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Tuesday, October 20, 2009

A Frequency Doubler Effect for Electric Guitar

This circuit is a octave shifting that is used for electric guitar is done by rectifying the original signal, just like AC to DC conversion inside your AC-DC power supply adapter. This circuit is use single supply instead of symmetric power supply. This is the figure of the circuit.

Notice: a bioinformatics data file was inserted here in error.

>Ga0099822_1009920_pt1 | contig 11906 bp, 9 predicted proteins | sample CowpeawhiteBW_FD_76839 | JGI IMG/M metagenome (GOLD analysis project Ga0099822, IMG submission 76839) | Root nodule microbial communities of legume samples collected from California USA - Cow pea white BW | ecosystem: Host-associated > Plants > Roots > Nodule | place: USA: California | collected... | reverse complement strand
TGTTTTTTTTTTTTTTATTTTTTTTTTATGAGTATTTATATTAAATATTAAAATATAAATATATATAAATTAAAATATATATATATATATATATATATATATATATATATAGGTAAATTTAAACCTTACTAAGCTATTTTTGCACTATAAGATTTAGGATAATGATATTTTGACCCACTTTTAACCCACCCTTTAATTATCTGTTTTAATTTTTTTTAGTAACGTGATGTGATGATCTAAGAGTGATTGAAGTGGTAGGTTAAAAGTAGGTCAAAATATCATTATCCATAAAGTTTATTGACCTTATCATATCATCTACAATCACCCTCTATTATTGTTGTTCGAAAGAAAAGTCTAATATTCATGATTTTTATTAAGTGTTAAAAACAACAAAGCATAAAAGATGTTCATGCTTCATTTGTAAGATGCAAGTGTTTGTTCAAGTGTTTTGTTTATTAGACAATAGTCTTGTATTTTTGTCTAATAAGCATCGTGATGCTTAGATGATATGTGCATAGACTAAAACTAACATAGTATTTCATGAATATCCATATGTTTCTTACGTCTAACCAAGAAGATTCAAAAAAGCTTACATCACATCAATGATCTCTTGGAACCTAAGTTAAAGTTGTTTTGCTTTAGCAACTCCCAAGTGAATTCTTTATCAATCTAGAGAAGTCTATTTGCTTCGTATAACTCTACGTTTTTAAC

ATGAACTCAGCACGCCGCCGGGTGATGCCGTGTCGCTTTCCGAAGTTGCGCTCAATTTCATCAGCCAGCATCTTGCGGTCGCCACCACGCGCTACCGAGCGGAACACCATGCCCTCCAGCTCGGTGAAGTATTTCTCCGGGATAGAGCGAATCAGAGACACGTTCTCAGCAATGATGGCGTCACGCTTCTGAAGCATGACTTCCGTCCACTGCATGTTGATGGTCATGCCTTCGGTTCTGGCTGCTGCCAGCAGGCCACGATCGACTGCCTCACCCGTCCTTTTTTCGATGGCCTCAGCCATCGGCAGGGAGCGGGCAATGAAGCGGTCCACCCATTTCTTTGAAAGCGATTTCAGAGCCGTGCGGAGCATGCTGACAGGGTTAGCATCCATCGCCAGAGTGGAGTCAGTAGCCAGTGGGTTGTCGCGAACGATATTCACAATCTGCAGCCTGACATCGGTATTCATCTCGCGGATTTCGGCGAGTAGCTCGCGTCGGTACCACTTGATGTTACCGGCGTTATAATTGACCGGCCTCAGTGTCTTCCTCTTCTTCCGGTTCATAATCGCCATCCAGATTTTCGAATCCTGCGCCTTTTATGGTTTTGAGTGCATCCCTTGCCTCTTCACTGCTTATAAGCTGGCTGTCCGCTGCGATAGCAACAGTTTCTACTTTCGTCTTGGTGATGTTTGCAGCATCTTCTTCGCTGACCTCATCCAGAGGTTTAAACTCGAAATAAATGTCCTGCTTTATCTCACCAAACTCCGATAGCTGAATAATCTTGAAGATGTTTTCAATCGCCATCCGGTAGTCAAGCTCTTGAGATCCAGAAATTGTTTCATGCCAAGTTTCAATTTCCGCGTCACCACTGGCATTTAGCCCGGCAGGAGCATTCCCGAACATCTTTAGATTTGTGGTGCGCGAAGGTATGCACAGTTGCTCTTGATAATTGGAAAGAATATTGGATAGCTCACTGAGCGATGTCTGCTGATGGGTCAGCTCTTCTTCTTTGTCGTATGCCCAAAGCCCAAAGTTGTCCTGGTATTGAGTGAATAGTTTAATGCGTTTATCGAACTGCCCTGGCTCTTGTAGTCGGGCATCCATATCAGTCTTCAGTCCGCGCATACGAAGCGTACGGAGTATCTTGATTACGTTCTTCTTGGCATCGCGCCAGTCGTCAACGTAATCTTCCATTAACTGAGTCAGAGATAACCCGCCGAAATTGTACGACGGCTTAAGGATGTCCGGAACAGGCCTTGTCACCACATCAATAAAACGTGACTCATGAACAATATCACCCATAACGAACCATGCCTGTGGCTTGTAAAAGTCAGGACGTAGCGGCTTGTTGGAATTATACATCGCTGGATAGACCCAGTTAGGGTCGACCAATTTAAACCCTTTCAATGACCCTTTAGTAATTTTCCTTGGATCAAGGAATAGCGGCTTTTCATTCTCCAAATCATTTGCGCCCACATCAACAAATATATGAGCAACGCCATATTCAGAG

The rectifying is done by four 1N4148 silicon diodes, configured as full-wave rectifier bridges. Because the bridge is inserted inside the negative feedback of the operational amplifier (op-amp) U1B, the nonlinear characteristic of the diodes around the turn-on point (the forward bias voltage) is compensated by the op-amp’s feedback mechanism. As the result, the output of the rectifier looks like coming from ideal diode with no bias voltage needed. The pre-amp gain can be adjusting by R3 potentiometer between clean and slightly overdriven, hear the effect, and set as you want. The R4 pot is provided to adjust the processed signal so the output level after the frequency doubling is equal to the level before entering this analog effect processor. Make R7, R8, and C3 layout as close as possible to the pin 10 of the LM324 IC (U1C) with shortest possible wiring to minimize capturing any noise. This voltage (at pin 10 U1) is the reference for internal “virtual ground” coming out from U1C output (pin 8). Make sure that the PCB tracks for this “virtual ground” (pin 8 U1) are wider than other signal tracks to give consistent reference for all op-amps. Make sure C4 and C5 have the shortest possible connection to the power pins (pin 4, pin 11) and the “virtual ground” line (pin 8).

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